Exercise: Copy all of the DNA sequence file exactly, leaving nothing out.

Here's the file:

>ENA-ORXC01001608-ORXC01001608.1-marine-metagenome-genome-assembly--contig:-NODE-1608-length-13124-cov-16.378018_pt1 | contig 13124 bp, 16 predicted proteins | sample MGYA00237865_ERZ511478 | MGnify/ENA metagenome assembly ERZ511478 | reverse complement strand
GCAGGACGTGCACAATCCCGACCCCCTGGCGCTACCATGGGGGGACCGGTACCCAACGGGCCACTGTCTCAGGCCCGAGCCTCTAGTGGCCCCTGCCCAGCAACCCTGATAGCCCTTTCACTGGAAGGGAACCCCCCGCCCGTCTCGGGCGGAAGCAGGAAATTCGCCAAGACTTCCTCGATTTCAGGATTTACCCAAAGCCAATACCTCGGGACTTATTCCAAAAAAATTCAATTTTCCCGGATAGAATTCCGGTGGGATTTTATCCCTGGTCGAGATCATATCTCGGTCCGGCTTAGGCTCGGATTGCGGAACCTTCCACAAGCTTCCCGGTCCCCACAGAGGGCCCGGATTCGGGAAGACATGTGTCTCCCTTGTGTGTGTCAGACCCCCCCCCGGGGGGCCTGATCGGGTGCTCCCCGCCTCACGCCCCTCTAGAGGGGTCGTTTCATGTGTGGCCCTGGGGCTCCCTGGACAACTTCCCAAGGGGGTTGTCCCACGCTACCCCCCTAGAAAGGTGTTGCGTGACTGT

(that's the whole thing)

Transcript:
>ENA-ORXC01001608-ORXC01001608.1-marine-metagenome-genome-assembly--contig:-NODE-1608-length-13124-cov-16.378018_pt1 | contig 13124 bp, 16 predicted proteins | sample MGYA00237865_ERZ511478 | MGnify/ENA metagenome assembly ERZ511478 | reverse complement strand
GCAGGACGTGCACAATCCCGACCCCCTGGCGCTACCATGGGGGGACCGGTACCCAACGGGCCACTGTCTCAGGCCCGAGCCTCTAGTGGCCCCTGCCCAGCAACCCTGATAGCCCTTTCACTGGAAGGGAACCCCCCGCCCGTCTCGGGCGGAAGCAGGAAATTCGCCAAGACTTCCTCGATTTCAGGATTTACCCAAAGCCAATACCTCGGGACTTATTCCAAAAAAATTCAATTTTCCCGGATAGAATTCCGGTGGGATTTTATCCCTGGTCGAGATCATATCTCGGTCCGGCTTAGGCTCGGATTGCGGAACCTTCCACAAGCTTCCCGGTCCCCACAGAGGGCCCGGATTCGGGAAGACATGTGTCTCCCTTGTGTGTGTCAGACCCCCCCCCGGGGGGCCTGATCGGGTGCTCCCCGCCTCACGCCCCTCTAGAGGGGTCGTTTCATGTGTGGCCCTGGGGCTCCCTGGACAACTTCCCAAGGGGGTTGTCCCACGCTACCCCCCTAGAAAGGTGTTGCGTGACTGT